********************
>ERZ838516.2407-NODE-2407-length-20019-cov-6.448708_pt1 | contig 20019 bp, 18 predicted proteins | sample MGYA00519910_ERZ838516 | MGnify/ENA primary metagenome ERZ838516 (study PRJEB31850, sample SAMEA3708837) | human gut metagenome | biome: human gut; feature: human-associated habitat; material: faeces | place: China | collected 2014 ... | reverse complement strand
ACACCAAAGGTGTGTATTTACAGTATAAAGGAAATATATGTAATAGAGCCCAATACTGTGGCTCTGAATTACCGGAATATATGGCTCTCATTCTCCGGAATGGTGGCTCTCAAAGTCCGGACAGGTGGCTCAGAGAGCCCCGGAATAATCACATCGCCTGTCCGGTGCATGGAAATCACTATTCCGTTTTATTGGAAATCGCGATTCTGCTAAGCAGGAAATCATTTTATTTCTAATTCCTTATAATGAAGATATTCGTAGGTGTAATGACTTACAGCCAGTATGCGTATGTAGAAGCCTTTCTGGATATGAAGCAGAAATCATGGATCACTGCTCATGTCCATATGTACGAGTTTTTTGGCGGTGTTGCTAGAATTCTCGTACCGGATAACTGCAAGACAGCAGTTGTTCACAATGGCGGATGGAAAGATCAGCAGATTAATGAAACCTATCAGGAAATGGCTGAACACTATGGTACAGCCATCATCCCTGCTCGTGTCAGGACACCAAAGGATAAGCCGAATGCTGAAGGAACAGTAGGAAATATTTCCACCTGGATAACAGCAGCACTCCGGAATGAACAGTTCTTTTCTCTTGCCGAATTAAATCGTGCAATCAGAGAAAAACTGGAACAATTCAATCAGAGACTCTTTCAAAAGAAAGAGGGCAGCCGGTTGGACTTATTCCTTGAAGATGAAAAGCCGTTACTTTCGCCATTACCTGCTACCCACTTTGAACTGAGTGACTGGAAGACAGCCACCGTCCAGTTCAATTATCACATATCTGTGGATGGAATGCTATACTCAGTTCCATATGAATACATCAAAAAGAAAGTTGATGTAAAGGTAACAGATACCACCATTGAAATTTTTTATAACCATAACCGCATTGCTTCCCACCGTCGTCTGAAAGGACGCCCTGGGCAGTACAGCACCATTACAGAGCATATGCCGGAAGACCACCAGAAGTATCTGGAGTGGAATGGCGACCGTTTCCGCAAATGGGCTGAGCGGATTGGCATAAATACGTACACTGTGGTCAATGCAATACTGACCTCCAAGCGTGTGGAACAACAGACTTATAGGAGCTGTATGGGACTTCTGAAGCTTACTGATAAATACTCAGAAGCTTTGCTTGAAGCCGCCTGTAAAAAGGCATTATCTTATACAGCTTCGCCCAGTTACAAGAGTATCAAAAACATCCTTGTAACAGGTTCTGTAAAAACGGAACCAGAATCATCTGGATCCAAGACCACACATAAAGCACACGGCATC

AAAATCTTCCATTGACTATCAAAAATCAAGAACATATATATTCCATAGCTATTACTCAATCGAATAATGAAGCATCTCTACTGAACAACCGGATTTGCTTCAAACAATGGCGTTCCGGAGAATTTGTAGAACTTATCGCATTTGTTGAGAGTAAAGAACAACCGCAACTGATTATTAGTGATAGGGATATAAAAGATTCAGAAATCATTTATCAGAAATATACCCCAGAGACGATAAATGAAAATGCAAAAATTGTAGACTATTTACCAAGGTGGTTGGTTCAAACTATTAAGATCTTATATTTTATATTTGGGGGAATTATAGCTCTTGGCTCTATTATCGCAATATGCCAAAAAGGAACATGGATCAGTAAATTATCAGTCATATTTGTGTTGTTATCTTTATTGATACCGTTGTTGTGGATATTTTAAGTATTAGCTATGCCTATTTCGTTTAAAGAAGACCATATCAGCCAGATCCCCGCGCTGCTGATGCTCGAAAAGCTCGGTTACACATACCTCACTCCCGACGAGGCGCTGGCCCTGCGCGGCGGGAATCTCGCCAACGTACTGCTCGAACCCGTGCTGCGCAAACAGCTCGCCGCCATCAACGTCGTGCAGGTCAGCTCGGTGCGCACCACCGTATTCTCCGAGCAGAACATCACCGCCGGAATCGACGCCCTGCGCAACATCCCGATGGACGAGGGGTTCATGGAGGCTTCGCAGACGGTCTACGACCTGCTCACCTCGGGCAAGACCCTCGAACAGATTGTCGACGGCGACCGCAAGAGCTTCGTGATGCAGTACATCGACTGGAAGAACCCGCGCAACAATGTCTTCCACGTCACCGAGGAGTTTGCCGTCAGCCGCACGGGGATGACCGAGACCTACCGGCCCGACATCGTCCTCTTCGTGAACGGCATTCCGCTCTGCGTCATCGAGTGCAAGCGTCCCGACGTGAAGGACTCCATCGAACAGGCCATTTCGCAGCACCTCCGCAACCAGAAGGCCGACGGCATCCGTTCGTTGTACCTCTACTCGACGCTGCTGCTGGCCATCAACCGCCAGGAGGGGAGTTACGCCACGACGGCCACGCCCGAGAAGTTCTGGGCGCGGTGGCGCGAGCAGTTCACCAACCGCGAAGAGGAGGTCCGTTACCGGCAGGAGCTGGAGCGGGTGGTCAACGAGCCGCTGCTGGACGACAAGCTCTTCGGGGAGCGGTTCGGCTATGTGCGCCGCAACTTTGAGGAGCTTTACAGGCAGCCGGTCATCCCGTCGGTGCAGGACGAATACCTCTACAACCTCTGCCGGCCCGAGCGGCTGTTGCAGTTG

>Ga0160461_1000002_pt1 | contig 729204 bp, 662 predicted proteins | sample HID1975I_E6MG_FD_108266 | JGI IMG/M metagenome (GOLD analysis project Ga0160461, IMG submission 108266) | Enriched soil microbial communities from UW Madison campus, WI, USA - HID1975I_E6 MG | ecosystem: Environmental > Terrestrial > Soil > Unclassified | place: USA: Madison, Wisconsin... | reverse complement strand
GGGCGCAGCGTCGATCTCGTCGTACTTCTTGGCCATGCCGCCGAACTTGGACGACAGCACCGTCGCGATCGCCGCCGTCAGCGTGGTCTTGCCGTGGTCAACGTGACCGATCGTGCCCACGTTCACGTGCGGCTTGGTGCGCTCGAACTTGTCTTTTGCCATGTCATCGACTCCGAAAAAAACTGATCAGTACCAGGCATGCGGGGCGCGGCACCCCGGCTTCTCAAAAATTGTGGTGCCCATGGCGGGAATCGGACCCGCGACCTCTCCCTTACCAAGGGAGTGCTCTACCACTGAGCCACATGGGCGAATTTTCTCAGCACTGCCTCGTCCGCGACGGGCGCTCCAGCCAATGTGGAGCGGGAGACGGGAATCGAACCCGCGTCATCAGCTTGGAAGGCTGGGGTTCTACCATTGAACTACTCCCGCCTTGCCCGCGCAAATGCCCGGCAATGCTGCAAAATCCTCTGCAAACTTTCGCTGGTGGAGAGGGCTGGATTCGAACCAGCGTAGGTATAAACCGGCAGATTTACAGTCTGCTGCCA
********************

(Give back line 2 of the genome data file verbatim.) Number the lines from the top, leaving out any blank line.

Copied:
ACACCAAAGGTGTGTATTTACAGTATAAAGGAAATATATGTAATAGAGCCCAATACTGTGGCTCTGAATTACCGGAATATATGGCTCTCATTCTCCGGAATGGTGGCTCTCAAAGTCCGGACAGGTGGCTCAGAGAGCCCCGGAATAATCACATCGCCTGTCCGGTGCATGGAAATCACTATTCCGTTTTATTGGAAATCGCGATTCTGCTAAGCAGGAAATCATTTTATTTCTAATTCCTTATAATGAAGATATTCGTAGGTGTAATGACTTACAGCCAGTATGCGTATGTAGAAGCCTTTCTGGATATGAAGCAGAAATCATGGATCACTGCTCATGTCCATATGTACGAGTTTTTTGGCGGTGTTGCTAGAATTCTCGTACCGGATAACTGCAAGACAGCAGTTGTTCACAATGGCGGATGGAAAGATCAGCAGATTAATGAAACCTATCAGGAAATGGCTGAACACTATGGTACAGCCATCATCCCTGCTCGTGTCAGGACACCAAAGGATAAGCCGAATGCTGAAGGAACAGTAGGAAATATTTCCACCTGGATAACAGCAGCACTCCGGAATGAACAGTTCTTTTCTCTTGCCGAATTAAATCGTGCAATCAGAGAAAAACTGGAACAATTCAATCAGAGACTCTTTCAAAAGAAAGAGGGCAGCCGGTTGGACTTATTCCTTGAAGATGAAAAGCCGTTACTTTCGCCATTACCTGCTACCCACTTTGAACTGAGTGACTGGAAGACAGCCACCGTCCAGTTCAATTATCACATATCTGTGGATGGAATGCTATACTCAGTTCCATATGAATACATCAAAAAGAAAGTTGATGTAAAGGTAACAGATACCACCATTGAAATTTTTTATAACCATAACCGCATTGCTTCCCACCGTCGTCTGAAAGGACGCCCTGGGCAGTACAGCACCATTACAGAGCATATGCCGGAAGACCACCAGAAGTATCTGGAGTGGAATGGCGACCGTTTCCGCAAATGGGCTGAGCGGATTGGCATAAATACGTACACTGTGGTCAATGCAATACTGACCTCCAAGCGTGTGGAACAACAGACTTATAGGAGCTGTATGGGACTTCTGAAGCTTACTGATAAATACTCAGAAGCTTTGCTTGAAGCCGCCTGTAAAAAGGCATTATCTTATACAGCTTCGCCCAGTTACAAGAGTATCAAAAACATCCTTGTAACAGGTTCTGTAAAAACGGAACCAGAATCATCTGGATCCAAGACCACACATAAAGCACACGGCATC